Walls, gateways & gardens, Valletta
For a pleasant break from sightseeing, visit the Upper Barrakka Gardens (Il-Barrakka ta' Fuq) just near the Auberge de Castille and the Place de Castille. The gardens certainly gave us a peaceful interlude because of the tranquility and quietness which enveloped them.
A lovely, large circular fountain was one of the many man-made attractions. Paths meander through the garden which also nicely displays works of art such as the notable "Les Gavroches" ("Street Urchins") by an early 20th century Maltese sculptor which depicts "three children hurrying forward, the idea behind this statue was the extreme hardship faced at the turn of the 20th century." Walking through the gardens you will also find "busts, statues and plaques that chart various personalities and other significant events in Maltese history."
An expansive rectangular area bound walls with arched openings forms a sort of open-air pavillion. The far end contains a preserved, fluted column. A plaque on one wall placed nearby there reads: "In Memory of Their Comrades Who Have Fallen During the Siege of Malta 1940-1943." This is obviously a place of great solemnity and remembrance. It sits right at the edge of the gardens and near to the overlook of the embankment which provides some of the most wonderful views across the Grand Harbour and over to the Three Cities. It's quite beautiful.
A special attraction: Every day at noon, cannons are fired from the "Gun Saluting Battery" which is located just one level below the terrace of the rectangular pavillion. This gives visitors a marvelous view of this daily ceremony for free. However, if you'd like to be nearer, then descend to the Gun Saluting Battery which you can reach from inside Barrakka Gardens.
For a small fee you can descend to the Gun Saluting Battery at around 11:00 am. A volunteer dressed in gallant military style will take your admission fee and direct you on to the Battery area.
The origins of the Upper Barrakka Gardens go back to 1661, when it was a private garden of the Italian Knights, whose inns of residence (auberges) lie close by. It was not until 1824 that Barrakka Gardens became a public garden. Unfortunately, during WWII the garden suffered much destruction just as the nearby Auberge de Castille, and even more so the Opera House which was totally destroyed.
Valletta's large city gates have changed much over the years. The current Gate, the fourth to be built was erected in 1964 and stand as triumphal arches giving entrance to the City from what is termed the Bus Station (a large area dominated by a waterfall and were all the bus's from the island end up.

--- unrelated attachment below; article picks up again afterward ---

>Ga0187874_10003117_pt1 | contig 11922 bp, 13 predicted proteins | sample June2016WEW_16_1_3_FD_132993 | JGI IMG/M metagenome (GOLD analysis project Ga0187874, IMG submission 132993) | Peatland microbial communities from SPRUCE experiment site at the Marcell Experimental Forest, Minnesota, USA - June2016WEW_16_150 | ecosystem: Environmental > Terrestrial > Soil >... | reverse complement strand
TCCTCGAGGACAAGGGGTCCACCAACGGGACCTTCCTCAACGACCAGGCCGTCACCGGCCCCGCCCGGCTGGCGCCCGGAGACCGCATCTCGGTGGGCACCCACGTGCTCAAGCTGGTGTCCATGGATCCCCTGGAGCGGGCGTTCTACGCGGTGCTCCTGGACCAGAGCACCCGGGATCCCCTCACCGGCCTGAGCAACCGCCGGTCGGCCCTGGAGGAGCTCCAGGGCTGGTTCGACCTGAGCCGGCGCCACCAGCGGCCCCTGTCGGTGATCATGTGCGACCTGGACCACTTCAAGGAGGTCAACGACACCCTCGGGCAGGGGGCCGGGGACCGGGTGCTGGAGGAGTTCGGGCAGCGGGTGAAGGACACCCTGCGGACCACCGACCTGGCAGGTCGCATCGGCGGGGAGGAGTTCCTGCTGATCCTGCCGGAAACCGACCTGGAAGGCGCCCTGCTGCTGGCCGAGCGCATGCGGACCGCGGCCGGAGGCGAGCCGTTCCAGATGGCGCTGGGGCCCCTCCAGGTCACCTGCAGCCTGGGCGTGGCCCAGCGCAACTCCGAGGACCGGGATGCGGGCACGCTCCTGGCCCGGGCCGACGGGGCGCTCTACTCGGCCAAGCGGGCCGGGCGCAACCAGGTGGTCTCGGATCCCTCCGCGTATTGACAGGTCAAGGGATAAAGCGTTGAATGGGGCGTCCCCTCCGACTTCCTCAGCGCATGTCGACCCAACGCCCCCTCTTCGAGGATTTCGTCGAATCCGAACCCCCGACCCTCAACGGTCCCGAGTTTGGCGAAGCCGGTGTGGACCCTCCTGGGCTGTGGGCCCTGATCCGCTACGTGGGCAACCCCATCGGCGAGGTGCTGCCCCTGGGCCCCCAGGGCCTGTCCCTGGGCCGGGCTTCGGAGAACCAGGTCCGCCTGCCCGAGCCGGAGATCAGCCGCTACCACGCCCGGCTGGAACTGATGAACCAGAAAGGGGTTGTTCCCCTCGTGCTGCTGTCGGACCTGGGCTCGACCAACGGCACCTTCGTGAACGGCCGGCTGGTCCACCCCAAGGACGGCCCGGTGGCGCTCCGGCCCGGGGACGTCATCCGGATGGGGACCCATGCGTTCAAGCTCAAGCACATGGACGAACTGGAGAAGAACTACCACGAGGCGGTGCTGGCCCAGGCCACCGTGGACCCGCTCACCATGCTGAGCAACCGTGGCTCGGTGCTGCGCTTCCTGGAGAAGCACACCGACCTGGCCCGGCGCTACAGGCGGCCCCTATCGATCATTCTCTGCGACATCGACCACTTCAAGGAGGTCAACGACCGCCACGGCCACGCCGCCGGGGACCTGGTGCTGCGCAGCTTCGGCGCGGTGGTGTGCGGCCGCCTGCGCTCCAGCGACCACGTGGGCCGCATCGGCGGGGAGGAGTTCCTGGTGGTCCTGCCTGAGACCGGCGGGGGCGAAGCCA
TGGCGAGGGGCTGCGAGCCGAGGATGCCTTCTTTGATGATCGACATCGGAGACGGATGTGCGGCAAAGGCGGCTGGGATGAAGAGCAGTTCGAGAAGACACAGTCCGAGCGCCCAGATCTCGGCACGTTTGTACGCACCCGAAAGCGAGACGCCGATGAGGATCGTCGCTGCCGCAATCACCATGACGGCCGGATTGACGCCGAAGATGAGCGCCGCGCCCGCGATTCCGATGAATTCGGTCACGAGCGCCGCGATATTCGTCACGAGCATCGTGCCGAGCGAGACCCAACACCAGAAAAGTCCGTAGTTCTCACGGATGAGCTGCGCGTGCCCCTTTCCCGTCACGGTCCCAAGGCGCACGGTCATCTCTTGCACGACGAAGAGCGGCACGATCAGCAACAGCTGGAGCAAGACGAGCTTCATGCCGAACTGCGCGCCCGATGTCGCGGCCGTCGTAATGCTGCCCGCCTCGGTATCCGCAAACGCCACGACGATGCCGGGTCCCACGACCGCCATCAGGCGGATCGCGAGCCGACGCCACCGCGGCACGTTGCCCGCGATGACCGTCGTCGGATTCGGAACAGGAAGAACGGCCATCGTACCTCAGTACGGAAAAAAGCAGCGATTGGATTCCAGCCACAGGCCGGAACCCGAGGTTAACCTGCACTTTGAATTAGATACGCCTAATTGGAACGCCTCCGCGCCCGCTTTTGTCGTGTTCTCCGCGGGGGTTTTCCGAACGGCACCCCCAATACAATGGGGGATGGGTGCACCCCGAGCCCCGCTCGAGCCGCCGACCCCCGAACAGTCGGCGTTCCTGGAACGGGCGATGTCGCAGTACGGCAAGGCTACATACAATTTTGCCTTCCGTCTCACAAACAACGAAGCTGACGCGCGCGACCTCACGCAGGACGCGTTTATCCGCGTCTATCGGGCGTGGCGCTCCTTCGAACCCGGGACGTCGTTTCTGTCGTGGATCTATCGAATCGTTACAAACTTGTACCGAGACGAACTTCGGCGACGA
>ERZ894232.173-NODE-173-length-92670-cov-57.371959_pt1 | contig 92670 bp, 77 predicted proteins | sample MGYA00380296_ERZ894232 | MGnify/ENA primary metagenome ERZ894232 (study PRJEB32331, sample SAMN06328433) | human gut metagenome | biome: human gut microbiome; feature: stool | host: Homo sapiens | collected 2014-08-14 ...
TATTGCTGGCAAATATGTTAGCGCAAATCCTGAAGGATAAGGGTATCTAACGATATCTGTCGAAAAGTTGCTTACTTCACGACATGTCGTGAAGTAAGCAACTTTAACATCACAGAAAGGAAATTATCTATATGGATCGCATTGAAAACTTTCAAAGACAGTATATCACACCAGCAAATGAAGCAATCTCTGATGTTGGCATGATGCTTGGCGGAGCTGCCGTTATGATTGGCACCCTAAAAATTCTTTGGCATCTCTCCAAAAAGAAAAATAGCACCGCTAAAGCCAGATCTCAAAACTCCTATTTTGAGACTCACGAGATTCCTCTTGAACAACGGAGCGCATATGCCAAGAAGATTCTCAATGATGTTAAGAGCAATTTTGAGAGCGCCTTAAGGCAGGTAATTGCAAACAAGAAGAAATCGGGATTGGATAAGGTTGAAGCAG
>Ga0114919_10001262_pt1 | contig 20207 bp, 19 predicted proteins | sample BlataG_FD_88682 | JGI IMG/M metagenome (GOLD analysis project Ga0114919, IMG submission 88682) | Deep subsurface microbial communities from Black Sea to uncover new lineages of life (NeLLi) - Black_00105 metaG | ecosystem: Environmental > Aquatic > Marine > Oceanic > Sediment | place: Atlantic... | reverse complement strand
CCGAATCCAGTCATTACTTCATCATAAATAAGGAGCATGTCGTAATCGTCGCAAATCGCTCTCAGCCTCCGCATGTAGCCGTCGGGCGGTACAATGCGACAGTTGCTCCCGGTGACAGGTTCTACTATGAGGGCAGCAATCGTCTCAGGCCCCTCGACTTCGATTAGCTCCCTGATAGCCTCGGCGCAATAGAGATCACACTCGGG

Hastings Garden is a nice place to stop and take some time to look at your map and guide books, it’s lofty position on top of the wall offers a good view of the Fortifications and how they double back on themselves offering a 180 degree firing range. The Tomb in the middle of the garden is that of Lord Hastings, a former British governor who died at sea in 1827.
A look at a map of Valletta reveals that the city is virtually totally surrounded by its ancient walls and embankments. At its most southerly point the dry moat structures, "the Great Ditch" and several bastions continue to "defend" the city. Like Mdina and other medieval cities, crossing of a bridge and entering through a main gate was the one and only way to enter cities built as fortresses.
Valletta's City Gate today is actually the 4th reincarnation of the historical main entrance to the ." Previous versions of the gate have been architecturally more elaborate and considerably more popular and a move has been afoot to replace the City Gate which was built in 1964. The gate was officially unveiled for the Independence Celebration and was originally conceived as part of a project which would have also seen the Royal Opera House rebuilt after its destruction during World War II.
The 1964 gate's Italian Modern design is rather unremarkable but symmetrical with a large entrance flanked by two smaller entrances. The gate is rather unadorned except for two large medallions above the two smaller entrances. To me what is most memorable about the gate is the ocre yellow color of the sandstone and the excitement and anticipation I felt when entering the marvelous UNESCO World Heritage Site known as Valletta!